The TYE megazone is a regionally, provincially, and nationally significant economic zone, specializing in the production of tradeable goods and services. It includes more than 100,000 jobs in key and growing industries. Like many other suburban employment zones, it contains significant concentrations of jobs in finance; architecture and engineering; accounting; and administrative and business support services, as well as wholesaling and manufacturing. The TYE megazone is also home to a regionally significant industry cluster related to computers and information and communications technologies (ICT), and one of the five regional Suburban Knowledge-Intensive Districts identified in Planning for Prosperity.

Despite manufacturing job losses, and unlike many other areas in the GGH, the TYE megazone has seen considerable net employment growth, especially in finance and business services, focused on the office parks surrounding the intersection of Highways 404 and 7. Finally, the TYE megazone is significant as a source of car travel and congestion, generating over 400,000 daily trips to and from the zone, almost all by car.

The megazone's office parks have significant potential for further intensification and densification, through the development of what are currently vacant sites and surface parking lots. These areas are generally within walking distance of BRT service along Highway 7. Directing office growth to these locations would help support transit investments and ridership and reduce auto trips. In addition, accommodating office development through reurbanization would deflect pressure from further greenfields development, and would promote agglomeration economies by building on the existing critical mass of development, for example, further strengthening the zone's ICT cluster.

At the same time, the TYE megazone faces several challenges.

It is not recognized in the regional structure of the Growth Plan for the Greater Golden Horseshoe. This omission makes it difficult to ensure the alignment of land use and transit planning, especially since the Regional Transportation Plan uses the Growth Plan's regional structure as its starting point. A critical element of any regional transportation strategy must be getting people to jobs. How will this be achieved if regionally significant employment areas with hundreds of thousands of jobs are not recognized in planning frameworks? Recognizing the TYE megazone, along with other regionally significant employment areas, is a fundamental first step toward creating comprehensive, integrated planning and transportation strategies that improve access to jobs and reduce congestion.

Major transit investments need to be identified and prioritized on a region-wide basis, based on key criteria, such as maximizing the number of trips that can be shifted from auto to transit, and delivering workers to existing jobs. For example, prioritizing two-way GO service would allow workers coming from the south to get to jobs in the TYE megazone, something not currently possible because GO service focuses on getting workers to downtown jobs.

And while there is considerable development potential in the megazone, attracting new development, especially office uses, to sites within the already urbanized area requires coordinated action - "plan it and they will come" cannot be assumed. Having higher-order transit in place is one element. Transforming the existing auto-oriented environment and creating physical environments that attract office uses and support investment and business competitiveness is essential. Businesses are attracted to areas that feature good urban design, a range of amenities, a mix of uses, walkability, and seamless integration of transit. Another key is removing financial disincentives to denser development on already urbanized land by, for example, recalculating development charges to more accurately reflect actual the typically lower servicing costs for these types of development.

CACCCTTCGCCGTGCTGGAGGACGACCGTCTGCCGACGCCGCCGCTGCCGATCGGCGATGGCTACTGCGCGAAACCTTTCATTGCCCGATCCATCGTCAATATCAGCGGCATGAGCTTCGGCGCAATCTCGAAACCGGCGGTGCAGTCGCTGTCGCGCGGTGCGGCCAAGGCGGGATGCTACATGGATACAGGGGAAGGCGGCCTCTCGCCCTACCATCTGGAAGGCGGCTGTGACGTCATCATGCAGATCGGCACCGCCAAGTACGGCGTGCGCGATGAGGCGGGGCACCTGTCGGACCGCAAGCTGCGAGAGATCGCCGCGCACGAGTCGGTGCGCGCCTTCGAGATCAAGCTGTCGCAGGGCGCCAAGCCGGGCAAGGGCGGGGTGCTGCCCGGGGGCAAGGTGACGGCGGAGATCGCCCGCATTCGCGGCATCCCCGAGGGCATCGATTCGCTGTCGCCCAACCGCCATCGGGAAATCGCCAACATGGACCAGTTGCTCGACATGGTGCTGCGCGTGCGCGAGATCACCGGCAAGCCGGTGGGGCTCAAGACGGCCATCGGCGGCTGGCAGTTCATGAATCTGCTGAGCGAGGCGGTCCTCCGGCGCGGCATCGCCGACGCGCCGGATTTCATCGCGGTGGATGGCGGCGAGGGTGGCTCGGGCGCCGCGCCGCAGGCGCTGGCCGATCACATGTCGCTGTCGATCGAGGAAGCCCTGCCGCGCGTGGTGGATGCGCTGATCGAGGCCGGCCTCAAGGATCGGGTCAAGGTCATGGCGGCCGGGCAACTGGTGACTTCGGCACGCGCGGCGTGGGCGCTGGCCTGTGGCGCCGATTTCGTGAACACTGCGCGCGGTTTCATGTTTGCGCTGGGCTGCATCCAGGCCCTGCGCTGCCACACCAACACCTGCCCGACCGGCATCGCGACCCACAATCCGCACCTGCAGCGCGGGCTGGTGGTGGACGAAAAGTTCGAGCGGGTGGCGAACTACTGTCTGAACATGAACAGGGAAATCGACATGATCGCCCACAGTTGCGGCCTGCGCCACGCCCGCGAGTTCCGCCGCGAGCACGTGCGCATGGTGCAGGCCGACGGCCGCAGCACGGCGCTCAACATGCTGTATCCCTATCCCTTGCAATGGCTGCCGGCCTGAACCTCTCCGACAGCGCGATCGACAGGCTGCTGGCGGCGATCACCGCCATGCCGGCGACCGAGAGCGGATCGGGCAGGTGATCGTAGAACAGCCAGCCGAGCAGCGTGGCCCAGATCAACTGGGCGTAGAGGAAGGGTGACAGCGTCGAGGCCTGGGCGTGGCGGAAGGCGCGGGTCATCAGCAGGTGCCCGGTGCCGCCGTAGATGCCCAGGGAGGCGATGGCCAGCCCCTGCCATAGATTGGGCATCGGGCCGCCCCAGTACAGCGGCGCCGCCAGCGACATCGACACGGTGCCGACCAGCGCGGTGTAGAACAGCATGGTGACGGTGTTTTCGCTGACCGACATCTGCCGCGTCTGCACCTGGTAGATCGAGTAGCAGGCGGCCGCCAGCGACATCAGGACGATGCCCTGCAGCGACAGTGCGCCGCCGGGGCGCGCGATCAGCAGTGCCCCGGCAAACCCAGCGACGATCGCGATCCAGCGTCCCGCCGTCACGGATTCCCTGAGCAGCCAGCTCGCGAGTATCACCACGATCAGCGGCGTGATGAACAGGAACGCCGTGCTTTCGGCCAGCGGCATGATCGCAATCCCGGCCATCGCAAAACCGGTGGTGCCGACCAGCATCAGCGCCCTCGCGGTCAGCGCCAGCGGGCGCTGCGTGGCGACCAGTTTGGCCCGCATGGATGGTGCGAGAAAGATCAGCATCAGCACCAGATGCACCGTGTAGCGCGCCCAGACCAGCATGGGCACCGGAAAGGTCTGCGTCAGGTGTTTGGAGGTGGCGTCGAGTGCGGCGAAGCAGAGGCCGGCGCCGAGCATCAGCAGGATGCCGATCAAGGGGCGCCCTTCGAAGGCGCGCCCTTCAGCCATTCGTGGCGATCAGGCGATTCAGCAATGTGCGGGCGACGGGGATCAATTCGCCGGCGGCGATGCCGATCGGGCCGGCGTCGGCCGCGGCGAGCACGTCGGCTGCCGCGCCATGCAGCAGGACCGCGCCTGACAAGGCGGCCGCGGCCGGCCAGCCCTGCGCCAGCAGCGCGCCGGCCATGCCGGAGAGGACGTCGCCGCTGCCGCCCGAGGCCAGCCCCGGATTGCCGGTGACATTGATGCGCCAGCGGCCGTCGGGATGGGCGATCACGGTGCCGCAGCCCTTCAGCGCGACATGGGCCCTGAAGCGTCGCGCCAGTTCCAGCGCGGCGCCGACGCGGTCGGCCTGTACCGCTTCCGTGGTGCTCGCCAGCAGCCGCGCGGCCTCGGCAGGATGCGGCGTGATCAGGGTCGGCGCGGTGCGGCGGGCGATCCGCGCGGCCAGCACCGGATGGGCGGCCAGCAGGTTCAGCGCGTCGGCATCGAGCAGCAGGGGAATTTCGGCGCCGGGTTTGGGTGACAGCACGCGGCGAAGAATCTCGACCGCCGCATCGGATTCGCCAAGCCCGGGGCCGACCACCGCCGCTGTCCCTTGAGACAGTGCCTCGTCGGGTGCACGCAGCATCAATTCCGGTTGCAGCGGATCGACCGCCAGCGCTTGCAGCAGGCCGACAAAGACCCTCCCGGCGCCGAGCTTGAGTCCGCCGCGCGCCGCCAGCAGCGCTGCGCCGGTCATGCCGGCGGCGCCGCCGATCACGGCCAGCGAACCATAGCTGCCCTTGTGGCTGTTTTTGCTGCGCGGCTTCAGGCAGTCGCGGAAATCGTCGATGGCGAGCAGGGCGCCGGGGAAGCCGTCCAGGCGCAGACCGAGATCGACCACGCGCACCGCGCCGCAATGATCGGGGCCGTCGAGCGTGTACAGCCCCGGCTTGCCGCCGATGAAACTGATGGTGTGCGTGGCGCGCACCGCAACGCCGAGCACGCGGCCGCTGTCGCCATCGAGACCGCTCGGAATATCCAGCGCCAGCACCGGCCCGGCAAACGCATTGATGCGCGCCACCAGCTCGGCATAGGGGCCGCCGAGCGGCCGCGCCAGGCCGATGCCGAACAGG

An often-overlooked way to maximize the potential of existing employment zones is shaping planning policy related to office uses elsewhere in the region. When significant transit investments are being made, major new office development in areas that are not well served by frequent transit should be prohibited or severely restricted.

Planning can also support the existing ICT cluster by promoting agglomeration economies and the co-location of related firms and assets. This support includes leveraging major public investments such as education campuses and other major public buildings, as well as providing for urban environments that encourage related uses and activities.

That the area continues to attract new investment and employment indicates its importance. Yet if auto dependence is not addressed, growth will only add to regional congestion and greenhouse gas emissions - and potentially undermine the attractiveness of the TYE megazone itself. Availability of higher-order transit plays an increasingly important role for knowledge economy firms, as it means access to a broad labour market. This is one reason we have seen significant employment growth in downtown Toronto in recent years.

Change will be challenging, given the nature of the built environment, the current pattern of segregated land uses, and the fragmentation of the area resulting from the Highway 404/407 interchange and the scale of arterial roads. In short, there is a need for integrated strategies that simultaneously address economic development and change, auto dependence, land use planning, and placemaking. In addition, a mechanism is needed that promotes a comprehensive approach to planning the area as whole, which involves the City of Toronto, Markham, Richmond Hill, and York Region.